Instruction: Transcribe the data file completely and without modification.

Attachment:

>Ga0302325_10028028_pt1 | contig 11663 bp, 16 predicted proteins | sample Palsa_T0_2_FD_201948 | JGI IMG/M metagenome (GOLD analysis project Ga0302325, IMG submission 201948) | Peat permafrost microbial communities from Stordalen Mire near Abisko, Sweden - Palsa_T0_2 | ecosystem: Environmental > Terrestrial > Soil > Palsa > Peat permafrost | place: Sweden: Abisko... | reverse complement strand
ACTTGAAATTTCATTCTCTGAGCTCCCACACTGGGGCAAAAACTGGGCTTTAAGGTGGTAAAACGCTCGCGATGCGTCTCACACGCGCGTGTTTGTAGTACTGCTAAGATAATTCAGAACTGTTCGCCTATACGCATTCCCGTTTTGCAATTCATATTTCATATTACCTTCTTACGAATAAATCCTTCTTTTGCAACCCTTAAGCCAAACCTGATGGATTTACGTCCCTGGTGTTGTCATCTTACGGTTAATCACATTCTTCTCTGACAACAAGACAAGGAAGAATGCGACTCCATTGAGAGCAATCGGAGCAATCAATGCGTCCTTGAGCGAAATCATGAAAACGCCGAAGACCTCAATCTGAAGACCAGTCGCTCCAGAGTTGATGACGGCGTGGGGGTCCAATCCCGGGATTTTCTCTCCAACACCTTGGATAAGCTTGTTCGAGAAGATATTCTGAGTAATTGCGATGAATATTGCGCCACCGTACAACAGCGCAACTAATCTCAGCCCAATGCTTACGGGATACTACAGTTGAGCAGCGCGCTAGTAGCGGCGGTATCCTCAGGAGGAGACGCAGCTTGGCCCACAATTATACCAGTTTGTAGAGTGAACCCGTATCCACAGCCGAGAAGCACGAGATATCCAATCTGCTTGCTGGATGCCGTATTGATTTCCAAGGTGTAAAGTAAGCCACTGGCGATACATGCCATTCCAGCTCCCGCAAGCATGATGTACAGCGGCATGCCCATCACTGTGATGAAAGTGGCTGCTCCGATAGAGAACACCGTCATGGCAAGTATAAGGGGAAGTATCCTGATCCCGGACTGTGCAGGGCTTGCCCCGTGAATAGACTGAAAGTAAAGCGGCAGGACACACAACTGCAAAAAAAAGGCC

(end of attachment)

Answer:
>Ga0302325_10028028_pt1 | contig 11663 bp, 16 predicted proteins | sample Palsa_T0_2_FD_201948 | JGI IMG/M metagenome (GOLD analysis project Ga0302325, IMG submission 201948) | Peat permafrost microbial communities from Stordalen Mire near Abisko, Sweden - Palsa_T0_2 | ecosystem: Environmental > Terrestrial > Soil > Palsa > Peat permafrost | place: Sweden: Abisko... | reverse complement strand
ACTTGAAATTTCATTCTCTGAGCTCCCACACTGGGGCAAAAACTGGGCTTTAAGGTGGTAAAACGCTCGCGATGCGTCTCACACGCGCGTGTTTGTAGTACTGCTAAGATAATTCAGAACTGTTCGCCTATACGCATTCCCGTTTTGCAATTCATATTTCATATTACCTTCTTACGAATAAATCCTTCTTTTGCAACCCTTAAGCCAAACCTGATGGATTTACGTCCCTGGTGTTGTCATCTTACGGTTAATCACATTCTTCTCTGACAACAAGACAAGGAAGAATGCGACTCCATTGAGAGCAATCGGAGCAATCAATGCGTCCTTGAGCGAAATCATGAAAACGCCGAAGACCTCAATCTGAAGACCAGTCGCTCCAGAGTTGATGACGGCGTGGGGGTCCAATCCCGGGATTTTCTCTCCAACACCTTGGATAAGCTTGTTCGAGAAGATATTCTGAGTAATTGCGATGAATATTGCGCCACCGTACAACAGCGCAACTAATCTCAGCCCAATGCTTACGGGATACTACAGTTGAGCAGCGCGCTAGTAGCGGCGGTATCCTCAGGAGGAGACGCAGCTTGGCCCACAATTATACCAGTTTGTAGAGTGAACCCGTATCCACAGCCGAGAAGCACGAGATATCCAATCTGCTTGCTGGATGCCGTATTGATTTCCAAGGTGTAAAGTAAGCCACTGGCGATACATGCCATTCCAGCTCCCGCAAGCATGATGTACAGCGGCATGCCCATCACTGTGATGAAAGTGGCTGCTCCGATAGAGAACACCGTCATGGCAAGTATAAGGGGAAGTATCCTGATCCCGGACTGTGCAGGGCTTGCCCCGTGAATAGACTGAAAGTAAAGCGGCAGGACACACAACTGCAAAAAAAAGGCC